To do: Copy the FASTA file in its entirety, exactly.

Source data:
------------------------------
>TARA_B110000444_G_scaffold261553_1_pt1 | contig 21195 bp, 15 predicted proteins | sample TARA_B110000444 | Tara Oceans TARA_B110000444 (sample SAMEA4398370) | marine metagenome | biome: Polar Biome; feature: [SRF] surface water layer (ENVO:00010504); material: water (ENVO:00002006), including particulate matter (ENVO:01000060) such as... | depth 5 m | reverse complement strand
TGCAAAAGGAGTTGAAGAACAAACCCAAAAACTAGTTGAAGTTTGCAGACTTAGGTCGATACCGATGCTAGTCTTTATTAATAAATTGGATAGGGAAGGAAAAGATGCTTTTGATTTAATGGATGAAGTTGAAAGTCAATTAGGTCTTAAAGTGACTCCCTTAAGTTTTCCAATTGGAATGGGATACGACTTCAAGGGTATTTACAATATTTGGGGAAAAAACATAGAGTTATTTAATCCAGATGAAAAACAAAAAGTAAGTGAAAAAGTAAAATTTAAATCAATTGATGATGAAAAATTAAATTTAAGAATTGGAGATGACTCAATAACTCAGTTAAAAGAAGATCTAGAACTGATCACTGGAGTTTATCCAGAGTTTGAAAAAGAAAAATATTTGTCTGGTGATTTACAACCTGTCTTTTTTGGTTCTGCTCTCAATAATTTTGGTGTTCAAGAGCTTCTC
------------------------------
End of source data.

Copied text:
>TARA_B110000444_G_scaffold261553_1_pt1 | contig 21195 bp, 15 predicted proteins | sample TARA_B110000444 | Tara Oceans TARA_B110000444 (sample SAMEA4398370) | marine metagenome | biome: Polar Biome; feature: [SRF] surface water layer (ENVO:00010504); material: water (ENVO:00002006), including particulate matter (ENVO:01000060) such as... | depth 5 m | reverse complement strand
TGCAAAAGGAGTTGAAGAACAAACCCAAAAACTAGTTGAAGTTTGCAGACTTAGGTCGATACCGATGCTAGTCTTTATTAATAAATTGGATAGGGAAGGAAAAGATGCTTTTGATTTAATGGATGAAGTTGAAAGTCAATTAGGTCTTAAAGTGACTCCCTTAAGTTTTCCAATTGGAATGGGATACGACTTCAAGGGTATTTACAATATTTGGGGAAAAAACATAGAGTTATTTAATCCAGATGAAAAACAAAAAGTAAGTGAAAAAGTAAAATTTAAATCAATTGATGATGAAAAATTAAATTTAAGAATTGGAGATGACTCAATAACTCAGTTAAAAGAAGATCTAGAACTGATCACTGGAGTTTATCCAGAGTTTGAAAAAGAAAAATATTTGTCTGGTGATTTACAACCTGTCTTTTTTGGTTCTGCTCTCAATAATTTTGGTGTTCAAGAGCTTCTC